Add a comment...

Your email is never published or shared. Required fields are marked *

  • Linda - I love how you have approached mellifluous through your senses. The double exposures are brilliant! And how special is Gandalf-sighting! Your son must have been so excited!ReplyCancel

  • Ana - Julie Anne, your posts never disappoint. Isn’t it great how our one Word gets us thinking the whole month. I kept saying to myself: that’s mellifluous!
    One day I will pull out all my records and reminisce.
    And how ace that you got to meet Gandalf!ReplyCancel

  • Anna - That’s a brilliant idea: double exposure! Sometimes I wish we would still play records instead of a cd. And you even met Gandalf! Julie Anne, it’s indeed what Ana writes: your posts never disappoint. XReplyCancel

  • Rebecca Spencer - Gandalf! If our blog circle was a Top Trumps game you certainly would have won with that photo! Beautiful photos as ever, I particularly like the double exposures as they work so well here. I just knew you’d focus on music and your interpretation is brilliant. xReplyCancel

Surrey family photography in Spring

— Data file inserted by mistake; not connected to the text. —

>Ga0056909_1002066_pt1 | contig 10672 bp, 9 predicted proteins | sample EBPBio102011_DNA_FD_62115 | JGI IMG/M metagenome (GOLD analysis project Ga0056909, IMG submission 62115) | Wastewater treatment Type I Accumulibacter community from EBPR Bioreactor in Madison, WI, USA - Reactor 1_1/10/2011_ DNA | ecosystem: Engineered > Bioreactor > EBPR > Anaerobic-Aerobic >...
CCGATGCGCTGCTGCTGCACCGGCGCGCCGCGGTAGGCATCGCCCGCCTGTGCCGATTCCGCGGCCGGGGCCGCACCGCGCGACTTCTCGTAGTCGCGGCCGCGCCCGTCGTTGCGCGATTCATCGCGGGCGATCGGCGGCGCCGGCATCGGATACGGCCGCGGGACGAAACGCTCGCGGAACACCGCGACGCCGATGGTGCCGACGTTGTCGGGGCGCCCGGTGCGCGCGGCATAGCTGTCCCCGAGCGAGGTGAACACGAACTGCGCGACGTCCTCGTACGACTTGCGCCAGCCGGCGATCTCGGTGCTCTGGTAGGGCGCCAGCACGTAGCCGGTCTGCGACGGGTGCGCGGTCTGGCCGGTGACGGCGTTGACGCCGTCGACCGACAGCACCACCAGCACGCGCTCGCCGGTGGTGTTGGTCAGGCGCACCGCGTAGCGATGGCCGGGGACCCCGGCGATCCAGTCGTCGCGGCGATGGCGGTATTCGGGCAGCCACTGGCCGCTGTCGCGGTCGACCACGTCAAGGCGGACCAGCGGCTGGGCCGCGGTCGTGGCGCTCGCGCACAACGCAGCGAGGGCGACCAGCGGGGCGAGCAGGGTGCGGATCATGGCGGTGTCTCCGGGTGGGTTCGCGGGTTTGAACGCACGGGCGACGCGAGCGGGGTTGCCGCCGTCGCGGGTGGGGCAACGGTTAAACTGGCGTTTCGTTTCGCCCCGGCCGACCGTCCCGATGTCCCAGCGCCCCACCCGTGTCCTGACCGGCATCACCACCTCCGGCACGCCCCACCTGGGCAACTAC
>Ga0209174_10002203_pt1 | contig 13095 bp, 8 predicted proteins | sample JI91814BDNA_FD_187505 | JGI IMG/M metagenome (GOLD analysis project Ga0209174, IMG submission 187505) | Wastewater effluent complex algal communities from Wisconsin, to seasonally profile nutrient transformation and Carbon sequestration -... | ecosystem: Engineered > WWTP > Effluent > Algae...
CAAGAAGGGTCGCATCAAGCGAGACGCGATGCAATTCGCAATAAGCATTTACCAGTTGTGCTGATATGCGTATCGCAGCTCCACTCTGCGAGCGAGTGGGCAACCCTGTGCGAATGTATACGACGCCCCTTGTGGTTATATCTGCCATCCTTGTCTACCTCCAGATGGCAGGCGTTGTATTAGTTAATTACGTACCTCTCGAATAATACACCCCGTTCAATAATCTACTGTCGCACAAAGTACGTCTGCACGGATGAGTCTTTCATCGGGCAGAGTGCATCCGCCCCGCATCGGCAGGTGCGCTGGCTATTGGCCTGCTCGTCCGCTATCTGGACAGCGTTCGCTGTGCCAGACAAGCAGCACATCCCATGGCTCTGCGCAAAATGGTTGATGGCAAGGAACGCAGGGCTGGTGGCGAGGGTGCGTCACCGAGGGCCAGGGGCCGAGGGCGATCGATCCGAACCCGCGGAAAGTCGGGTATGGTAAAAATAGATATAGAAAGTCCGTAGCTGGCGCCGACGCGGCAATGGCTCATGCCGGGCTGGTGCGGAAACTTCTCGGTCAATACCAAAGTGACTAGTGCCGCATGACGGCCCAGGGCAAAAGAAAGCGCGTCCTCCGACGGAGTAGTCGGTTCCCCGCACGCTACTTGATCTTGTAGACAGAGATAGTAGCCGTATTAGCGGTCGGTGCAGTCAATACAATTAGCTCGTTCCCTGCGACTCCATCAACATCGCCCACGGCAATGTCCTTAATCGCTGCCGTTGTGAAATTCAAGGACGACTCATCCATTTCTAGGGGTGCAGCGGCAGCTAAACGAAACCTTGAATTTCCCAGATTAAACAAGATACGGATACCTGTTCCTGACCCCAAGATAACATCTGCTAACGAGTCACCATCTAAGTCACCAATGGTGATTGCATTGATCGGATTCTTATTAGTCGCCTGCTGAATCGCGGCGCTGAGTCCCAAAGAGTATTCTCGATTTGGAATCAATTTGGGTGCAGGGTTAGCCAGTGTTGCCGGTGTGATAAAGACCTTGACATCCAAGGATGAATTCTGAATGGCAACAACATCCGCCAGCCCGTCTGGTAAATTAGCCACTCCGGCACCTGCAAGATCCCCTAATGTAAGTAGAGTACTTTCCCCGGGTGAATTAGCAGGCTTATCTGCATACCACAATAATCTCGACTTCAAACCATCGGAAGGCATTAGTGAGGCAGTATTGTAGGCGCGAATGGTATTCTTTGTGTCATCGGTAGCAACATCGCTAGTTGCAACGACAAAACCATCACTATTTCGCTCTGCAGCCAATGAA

I’m so happy that we’re into full-swing-Spring now. When you deal in light for a living (photography = lit. “writing with light”) the dull, shorter days of winter can seem to drag on. I’ve already spotted bluebells starting to appear amongst the fading daffodils at Petworth House in Sussex this week. Bluebell season is such a…

no comments
Add a comment...

Your email is never published or shared. Required fields are marked *

Uitwaaien: March blog circle

The word we picked to illustrate for March is Uitwaaien – it’s Dutch so it seemed fitting as we have Anna from the Netherlands in our group. What a wonderful word it is – there’s not an equivalent in English, or any other language I can think of. It means “to take a break to clear…

no comments
Add a comment...

Your email is never published or shared. Required fields are marked *

Latest on the blog

Menu